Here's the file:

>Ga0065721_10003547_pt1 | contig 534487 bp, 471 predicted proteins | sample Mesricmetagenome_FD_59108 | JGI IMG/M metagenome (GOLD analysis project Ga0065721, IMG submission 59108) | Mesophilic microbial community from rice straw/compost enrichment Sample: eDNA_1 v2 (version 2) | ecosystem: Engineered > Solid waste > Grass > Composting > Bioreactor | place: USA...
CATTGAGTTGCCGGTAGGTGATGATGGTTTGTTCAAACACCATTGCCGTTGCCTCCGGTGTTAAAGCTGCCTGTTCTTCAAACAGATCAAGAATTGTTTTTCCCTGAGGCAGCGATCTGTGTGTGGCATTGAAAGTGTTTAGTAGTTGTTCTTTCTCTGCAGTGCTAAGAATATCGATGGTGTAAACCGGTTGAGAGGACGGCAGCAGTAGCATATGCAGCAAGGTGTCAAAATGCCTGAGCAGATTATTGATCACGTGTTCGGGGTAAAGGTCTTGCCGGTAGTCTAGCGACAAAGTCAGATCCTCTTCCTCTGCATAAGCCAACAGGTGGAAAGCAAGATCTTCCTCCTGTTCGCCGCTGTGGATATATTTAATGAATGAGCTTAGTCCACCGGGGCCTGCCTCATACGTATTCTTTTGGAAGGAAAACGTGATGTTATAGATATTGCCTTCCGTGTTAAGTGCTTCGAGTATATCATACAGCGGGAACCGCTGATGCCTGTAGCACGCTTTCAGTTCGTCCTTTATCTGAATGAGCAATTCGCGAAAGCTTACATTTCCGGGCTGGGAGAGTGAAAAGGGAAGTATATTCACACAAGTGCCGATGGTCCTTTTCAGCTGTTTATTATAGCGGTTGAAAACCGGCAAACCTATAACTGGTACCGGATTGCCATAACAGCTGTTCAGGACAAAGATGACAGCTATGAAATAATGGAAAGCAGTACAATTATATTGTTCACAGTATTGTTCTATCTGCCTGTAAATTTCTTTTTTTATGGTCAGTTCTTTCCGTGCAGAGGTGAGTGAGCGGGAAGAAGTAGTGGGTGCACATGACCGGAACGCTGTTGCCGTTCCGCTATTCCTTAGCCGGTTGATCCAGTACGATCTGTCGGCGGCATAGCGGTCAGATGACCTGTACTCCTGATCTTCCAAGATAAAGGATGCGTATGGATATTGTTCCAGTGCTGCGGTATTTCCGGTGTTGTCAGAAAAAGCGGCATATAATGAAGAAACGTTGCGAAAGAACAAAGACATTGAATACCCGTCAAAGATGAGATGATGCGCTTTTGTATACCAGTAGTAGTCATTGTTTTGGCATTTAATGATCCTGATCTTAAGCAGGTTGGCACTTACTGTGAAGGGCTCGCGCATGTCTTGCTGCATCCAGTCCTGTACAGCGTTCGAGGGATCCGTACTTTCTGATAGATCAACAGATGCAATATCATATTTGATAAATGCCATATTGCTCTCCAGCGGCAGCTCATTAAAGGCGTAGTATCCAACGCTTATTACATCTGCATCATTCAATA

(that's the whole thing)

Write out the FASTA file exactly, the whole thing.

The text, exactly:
>Ga0065721_10003547_pt1 | contig 534487 bp, 471 predicted proteins | sample Mesricmetagenome_FD_59108 | JGI IMG/M metagenome (GOLD analysis project Ga0065721, IMG submission 59108) | Mesophilic microbial community from rice straw/compost enrichment Sample: eDNA_1 v2 (version 2) | ecosystem: Engineered > Solid waste > Grass > Composting > Bioreactor | place: USA...
CATTGAGTTGCCGGTAGGTGATGATGGTTTGTTCAAACACCATTGCCGTTGCCTCCGGTGTTAAAGCTGCCTGTTCTTCAAACAGATCAAGAATTGTTTTTCCCTGAGGCAGCGATCTGTGTGTGGCATTGAAAGTGTTTAGTAGTTGTTCTTTCTCTGCAGTGCTAAGAATATCGATGGTGTAAACCGGTTGAGAGGACGGCAGCAGTAGCATATGCAGCAAGGTGTCAAAATGCCTGAGCAGATTATTGATCACGTGTTCGGGGTAAAGGTCTTGCCGGTAGTCTAGCGACAAAGTCAGATCCTCTTCCTCTGCATAAGCCAACAGGTGGAAAGCAAGATCTTCCTCCTGTTCGCCGCTGTGGATATATTTAATGAATGAGCTTAGTCCACCGGGGCCTGCCTCATACGTATTCTTTTGGAAGGAAAACGTGATGTTATAGATATTGCCTTCCGTGTTAAGTGCTTCGAGTATATCATACAGCGGGAACCGCTGATGCCTGTAGCACGCTTTCAGTTCGTCCTTTATCTGAATGAGCAATTCGCGAAAGCTTACATTTCCGGGCTGGGAGAGTGAAAAGGGAAGTATATTCACACAAGTGCCGATGGTCCTTTTCAGCTGTTTATTATAGCGGTTGAAAACCGGCAAACCTATAACTGGTACCGGATTGCCATAACAGCTGTTCAGGACAAAGATGACAGCTATGAAATAATGGAAAGCAGTACAATTATATTGTTCACAGTATTGTTCTATCTGCCTGTAAATTTCTTTTTTTATGGTCAGTTCTTTCCGTGCAGAGGTGAGTGAGCGGGAAGAAGTAGTGGGTGCACATGACCGGAACGCTGTTGCCGTTCCGCTATTCCTTAGCCGGTTGATCCAGTACGATCTGTCGGCGGCATAGCGGTCAGATGACCTGTACTCCTGATCTTCCAAGATAAAGGATGCGTATGGATATTGTTCCAGTGCTGCGGTATTTCCGGTGTTGTCAGAAAAAGCGGCATATAATGAAGAAACGTTGCGAAAGAACAAAGACATTGAATACCCGTCAAAGATGAGATGATGCGCTTTTGTATACCAGTAGTAGTCATTGTTTTGGCATTTAATGATCCTGATCTTAAGCAGGTTGGCACTTACTGTGAAGGGCTCGCGCATGTCTTGCTGCATCCAGTCCTGTACAGCGTTCGAGGGATCCGTACTTTCTGATAGATCAACAGATGCAATATCATATTTGATAAATGCCATATTGCTCTCCAGCGGCAGCTCATTAAAGGCGTAGTATCCAACGCTTATTACATCTGCATCATTCAATA